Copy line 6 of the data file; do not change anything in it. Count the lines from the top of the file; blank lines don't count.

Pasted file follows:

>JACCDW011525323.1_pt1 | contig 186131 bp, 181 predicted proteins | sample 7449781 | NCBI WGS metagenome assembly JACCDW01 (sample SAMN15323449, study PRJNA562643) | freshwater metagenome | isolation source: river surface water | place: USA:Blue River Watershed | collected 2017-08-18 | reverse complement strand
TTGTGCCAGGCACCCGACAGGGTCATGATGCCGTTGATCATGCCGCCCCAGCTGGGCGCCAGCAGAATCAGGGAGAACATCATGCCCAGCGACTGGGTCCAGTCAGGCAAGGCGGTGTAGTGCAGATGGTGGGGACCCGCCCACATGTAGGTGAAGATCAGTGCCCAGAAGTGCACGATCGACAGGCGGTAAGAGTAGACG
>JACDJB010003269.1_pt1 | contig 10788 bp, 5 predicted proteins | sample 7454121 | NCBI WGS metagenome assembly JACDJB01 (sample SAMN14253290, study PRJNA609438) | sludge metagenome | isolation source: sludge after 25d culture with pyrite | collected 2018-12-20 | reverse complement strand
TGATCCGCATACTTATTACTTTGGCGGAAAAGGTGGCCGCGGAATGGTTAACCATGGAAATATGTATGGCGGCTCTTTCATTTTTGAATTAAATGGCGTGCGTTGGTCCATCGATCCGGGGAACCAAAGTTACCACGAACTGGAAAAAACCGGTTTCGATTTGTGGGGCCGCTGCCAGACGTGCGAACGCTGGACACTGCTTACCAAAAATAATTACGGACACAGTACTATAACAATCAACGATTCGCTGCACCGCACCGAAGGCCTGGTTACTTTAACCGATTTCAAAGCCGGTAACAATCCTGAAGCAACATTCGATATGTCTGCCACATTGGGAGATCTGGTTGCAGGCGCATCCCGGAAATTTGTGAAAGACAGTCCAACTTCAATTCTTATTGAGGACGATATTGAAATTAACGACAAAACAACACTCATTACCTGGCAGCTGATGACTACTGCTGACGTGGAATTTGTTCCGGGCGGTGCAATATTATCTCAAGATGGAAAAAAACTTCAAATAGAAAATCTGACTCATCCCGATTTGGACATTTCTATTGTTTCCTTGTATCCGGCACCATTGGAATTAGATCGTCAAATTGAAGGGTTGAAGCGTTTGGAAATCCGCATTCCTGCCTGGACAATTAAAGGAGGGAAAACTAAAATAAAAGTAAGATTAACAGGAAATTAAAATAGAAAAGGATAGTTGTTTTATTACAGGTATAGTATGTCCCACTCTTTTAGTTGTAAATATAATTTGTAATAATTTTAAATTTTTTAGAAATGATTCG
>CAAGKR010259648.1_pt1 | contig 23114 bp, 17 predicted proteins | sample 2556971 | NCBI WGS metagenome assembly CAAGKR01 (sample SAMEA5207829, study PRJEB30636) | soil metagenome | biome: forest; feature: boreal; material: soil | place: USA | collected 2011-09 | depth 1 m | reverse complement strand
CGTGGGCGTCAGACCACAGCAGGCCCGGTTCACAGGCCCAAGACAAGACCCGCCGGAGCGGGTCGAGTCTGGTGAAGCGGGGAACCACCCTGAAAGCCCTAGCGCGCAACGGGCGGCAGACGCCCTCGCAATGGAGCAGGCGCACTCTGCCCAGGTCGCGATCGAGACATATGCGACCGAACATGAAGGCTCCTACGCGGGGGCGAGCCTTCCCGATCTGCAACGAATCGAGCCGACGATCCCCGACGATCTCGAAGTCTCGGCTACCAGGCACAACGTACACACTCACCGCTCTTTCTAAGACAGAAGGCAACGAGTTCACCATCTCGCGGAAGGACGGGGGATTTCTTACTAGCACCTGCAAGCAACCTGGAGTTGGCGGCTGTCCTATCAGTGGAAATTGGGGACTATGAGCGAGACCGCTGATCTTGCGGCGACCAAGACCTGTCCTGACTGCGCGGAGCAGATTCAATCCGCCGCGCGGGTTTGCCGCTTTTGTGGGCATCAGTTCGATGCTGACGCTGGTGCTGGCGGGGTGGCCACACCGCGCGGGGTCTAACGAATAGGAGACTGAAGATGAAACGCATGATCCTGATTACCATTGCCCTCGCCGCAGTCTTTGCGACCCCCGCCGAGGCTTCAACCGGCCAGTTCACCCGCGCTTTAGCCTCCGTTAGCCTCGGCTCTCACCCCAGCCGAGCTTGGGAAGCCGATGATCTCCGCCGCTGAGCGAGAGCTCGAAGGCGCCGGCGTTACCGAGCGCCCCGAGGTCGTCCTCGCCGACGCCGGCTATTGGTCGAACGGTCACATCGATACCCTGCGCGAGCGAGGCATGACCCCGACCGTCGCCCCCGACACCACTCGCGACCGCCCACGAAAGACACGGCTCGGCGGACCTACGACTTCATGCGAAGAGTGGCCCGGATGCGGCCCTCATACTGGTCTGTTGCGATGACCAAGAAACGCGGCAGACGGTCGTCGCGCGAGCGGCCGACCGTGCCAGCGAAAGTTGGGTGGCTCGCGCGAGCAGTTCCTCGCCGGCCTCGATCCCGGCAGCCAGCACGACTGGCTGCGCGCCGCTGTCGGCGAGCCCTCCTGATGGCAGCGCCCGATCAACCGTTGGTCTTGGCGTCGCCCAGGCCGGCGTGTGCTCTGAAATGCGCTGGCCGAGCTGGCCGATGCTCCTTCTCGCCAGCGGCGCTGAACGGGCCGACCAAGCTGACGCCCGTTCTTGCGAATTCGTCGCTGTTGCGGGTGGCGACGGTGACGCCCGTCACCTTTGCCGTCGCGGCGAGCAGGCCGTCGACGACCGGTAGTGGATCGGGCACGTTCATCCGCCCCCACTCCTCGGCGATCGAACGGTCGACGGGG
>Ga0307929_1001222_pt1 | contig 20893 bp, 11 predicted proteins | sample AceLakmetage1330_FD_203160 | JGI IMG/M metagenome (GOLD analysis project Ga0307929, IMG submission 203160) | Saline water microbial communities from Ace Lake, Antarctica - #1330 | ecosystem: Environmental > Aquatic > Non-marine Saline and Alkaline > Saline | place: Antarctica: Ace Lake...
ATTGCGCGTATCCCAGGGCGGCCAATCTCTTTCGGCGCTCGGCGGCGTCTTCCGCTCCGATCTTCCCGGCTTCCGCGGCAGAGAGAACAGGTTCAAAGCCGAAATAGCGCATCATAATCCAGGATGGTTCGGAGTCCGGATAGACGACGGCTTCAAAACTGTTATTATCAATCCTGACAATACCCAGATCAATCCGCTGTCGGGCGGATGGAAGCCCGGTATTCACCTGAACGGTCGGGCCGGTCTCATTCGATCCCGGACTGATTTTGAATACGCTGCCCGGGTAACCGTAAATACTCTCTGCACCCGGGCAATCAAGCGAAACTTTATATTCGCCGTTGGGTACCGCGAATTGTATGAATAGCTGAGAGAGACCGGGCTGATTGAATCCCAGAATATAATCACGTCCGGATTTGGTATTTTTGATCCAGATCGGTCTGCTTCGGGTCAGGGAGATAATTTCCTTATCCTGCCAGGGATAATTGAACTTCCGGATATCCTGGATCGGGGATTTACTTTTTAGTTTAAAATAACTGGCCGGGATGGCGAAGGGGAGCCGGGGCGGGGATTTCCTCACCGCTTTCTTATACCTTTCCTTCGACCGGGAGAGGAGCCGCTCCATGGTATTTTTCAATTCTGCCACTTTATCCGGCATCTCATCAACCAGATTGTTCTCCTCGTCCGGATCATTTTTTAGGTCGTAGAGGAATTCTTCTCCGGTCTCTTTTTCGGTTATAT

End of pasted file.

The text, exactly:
CGTGGGCGTCAGACCACAGCAGGCCCGGTTCACAGGCCCAAGACAAGACCCGCCGGAGCGGGTCGAGTCTGGTGAAGCGGGGAACCACCCTGAAAGCCCTAGCGCGCAACGGGCGGCAGACGCCCTCGCAATGGAGCAGGCGCACTCTGCCCAGGTCGCGATCGAGACATATGCGACCGAACATGAAGGCTCCTACGCGGGGGCGAGCCTTCCCGATCTGCAACGAATCGAGCCGACGATCCCCGACGATCTCGAAGTCTCGGCTACCAGGCACAACGTACACACTCACCGCTCTTTCTAAGACAGAAGGCAACGAGTTCACCATCTCGCGGAAGGACGGGGGATTTCTTACTAGCACCTGCAAGCAACCTGGAGTTGGCGGCTGTCCTATCAGTGGAAATTGGGGACTATGAGCGAGACCGCTGATCTTGCGGCGACCAAGACCTGTCCTGACTGCGCGGAGCAGATTCAATCCGCCGCGCGGGTTTGCCGCTTTTGTGGGCATCAGTTCGATGCTGACGCTGGTGCTGGCGGGGTGGCCACACCGCGCGGGGTCTAACGAATAGGAGACTGAAGATGAAACGCATGATCCTGATTACCATTGCCCTCGCCGCAGTCTTTGCGACCCCCGCCGAGGCTTCAACCGGCCAGTTCACCCGCGCTTTAGCCTCCGTTAGCCTCGGCTCTCACCCCAGCCGAGCTTGGGAAGCCGATGATCTCCGCCGCTGAGCGAGAGCTCGAAGGCGCCGGCGTTACCGAGCGCCCCGAGGTCGTCCTCGCCGACGCCGGCTATTGGTCGAACGGTCACATCGATACCCTGCGCGAGCGAGGCATGACCCCGACCGTCGCCCCCGACACCACTCGCGACCGCCCACGAAAGACACGGCTCGGCGGACCTACGACTTCATGCGAAGAGTGGCCCGGATGCGGCCCTCATACTGGTCTGTTGCGATGACCAAGAAACGCGGCAGACGGTCGTCGCGCGAGCGGCCGACCGTGCCAGCGAAAGTTGGGTGGCTCGCGCGAGCAGTTCCTCGCCGGCCTCGATCCCGGCAGCCAGCACGACTGGCTGCGCGCCGCTGTCGGCGAGCCCTCCTGATGGCAGCGCCCGATCAACCGTTGGTCTTGGCGTCGCCCAGGCCGGCGTGTGCTCTGAAATGCGCTGGCCGAGCTGGCCGATGCTCCTTCTCGCCAGCGGCGCTGAACGGGCCGACCAAGCTGACGCCCGTTCTTGCGAATTCGTCGCTGTTGCGGGTGGCGACGGTGACGCCCGTCACCTTTGCCGTCGCGGCGAGCAGGCCGTCGACGACCGGTAGTGGATCGGGCACGTTCATCCGCCCCCACTCCTCGGCGATCGAACGGTCGACGGGG